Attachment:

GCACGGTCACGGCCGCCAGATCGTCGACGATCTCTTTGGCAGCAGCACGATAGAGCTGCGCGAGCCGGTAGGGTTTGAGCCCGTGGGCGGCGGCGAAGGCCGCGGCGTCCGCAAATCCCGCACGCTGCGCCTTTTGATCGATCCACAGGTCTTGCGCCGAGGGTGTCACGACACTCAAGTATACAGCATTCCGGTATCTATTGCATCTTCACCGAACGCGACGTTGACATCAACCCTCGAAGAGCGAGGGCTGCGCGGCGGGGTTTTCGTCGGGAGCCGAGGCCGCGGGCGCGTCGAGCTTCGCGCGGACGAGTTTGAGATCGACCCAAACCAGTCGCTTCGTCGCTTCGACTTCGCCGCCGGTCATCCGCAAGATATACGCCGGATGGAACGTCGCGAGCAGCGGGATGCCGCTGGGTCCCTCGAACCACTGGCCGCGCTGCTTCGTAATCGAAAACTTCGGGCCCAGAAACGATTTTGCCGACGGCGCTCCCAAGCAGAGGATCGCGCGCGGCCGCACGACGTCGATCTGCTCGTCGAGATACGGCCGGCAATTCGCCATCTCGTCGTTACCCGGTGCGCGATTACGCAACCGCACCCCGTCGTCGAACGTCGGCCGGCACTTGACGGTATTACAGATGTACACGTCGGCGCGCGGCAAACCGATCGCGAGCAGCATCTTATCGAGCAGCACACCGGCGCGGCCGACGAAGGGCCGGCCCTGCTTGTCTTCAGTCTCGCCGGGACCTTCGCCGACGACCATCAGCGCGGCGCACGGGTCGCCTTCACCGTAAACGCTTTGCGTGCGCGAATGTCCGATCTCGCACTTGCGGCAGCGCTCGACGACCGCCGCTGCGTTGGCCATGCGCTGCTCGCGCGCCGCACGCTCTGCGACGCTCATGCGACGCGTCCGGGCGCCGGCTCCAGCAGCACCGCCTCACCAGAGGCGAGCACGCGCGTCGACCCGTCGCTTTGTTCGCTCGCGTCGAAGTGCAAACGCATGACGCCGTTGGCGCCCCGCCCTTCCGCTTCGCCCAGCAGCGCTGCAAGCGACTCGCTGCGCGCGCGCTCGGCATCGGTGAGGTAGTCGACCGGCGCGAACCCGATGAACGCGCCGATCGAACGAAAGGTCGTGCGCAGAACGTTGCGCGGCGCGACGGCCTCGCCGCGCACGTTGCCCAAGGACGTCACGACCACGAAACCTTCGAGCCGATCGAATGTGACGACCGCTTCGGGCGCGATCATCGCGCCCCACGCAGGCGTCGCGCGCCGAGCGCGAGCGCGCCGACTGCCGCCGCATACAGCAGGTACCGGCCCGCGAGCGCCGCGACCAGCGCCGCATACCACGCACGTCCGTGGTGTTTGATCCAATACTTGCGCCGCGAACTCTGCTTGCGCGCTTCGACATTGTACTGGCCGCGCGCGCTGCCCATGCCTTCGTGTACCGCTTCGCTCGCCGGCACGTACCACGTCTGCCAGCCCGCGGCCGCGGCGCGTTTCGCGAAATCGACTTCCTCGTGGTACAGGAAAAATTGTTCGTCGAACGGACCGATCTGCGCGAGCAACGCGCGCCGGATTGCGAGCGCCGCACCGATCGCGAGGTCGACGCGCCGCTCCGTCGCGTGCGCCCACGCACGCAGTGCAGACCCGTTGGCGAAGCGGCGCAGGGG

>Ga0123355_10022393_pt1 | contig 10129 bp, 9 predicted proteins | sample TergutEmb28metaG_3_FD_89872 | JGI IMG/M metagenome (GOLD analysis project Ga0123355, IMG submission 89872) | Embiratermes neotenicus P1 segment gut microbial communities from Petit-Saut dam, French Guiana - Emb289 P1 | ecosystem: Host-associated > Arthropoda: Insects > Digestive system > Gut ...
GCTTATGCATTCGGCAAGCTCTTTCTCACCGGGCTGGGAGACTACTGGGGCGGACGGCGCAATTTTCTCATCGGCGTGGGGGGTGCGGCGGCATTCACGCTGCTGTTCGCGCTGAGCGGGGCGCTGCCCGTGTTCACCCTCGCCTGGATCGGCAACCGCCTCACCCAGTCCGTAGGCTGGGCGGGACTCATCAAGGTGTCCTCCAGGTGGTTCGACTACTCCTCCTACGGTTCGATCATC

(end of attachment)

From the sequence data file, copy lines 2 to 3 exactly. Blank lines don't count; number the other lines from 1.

>Ga0123355_10022393_pt1 | contig 10129 bp, 9 predicted proteins | sample TergutEmb28metaG_3_FD_89872 | JGI IMG/M metagenome (GOLD analysis project Ga0123355, IMG submission 89872) | Embiratermes neotenicus P1 segment gut microbial communities from Petit-Saut dam, French Guiana - Emb289 P1 | ecosystem: Host-associated > Arthropoda: Insects > Digestive system > Gut ...
GCTTATGCATTCGGCAAGCTCTTTCTCACCGGGCTGGGAGACTACTGGGGCGGACGGCGCAATTTTCTCATCGGCGTGGGGGGTGCGGCGGCATTCACGCTGCTGTTCGCGCTGAGCGGGGCGCTGCCCGTGTTCACCCTCGCCTGGATCGGCAACCGCCTCACCCAGTCCGTAGGCTGGGCGGGACTCATCAAGGTGTCCTCCAGGTGGTTCGACTACTCCTCCTACGGTTCGATCATC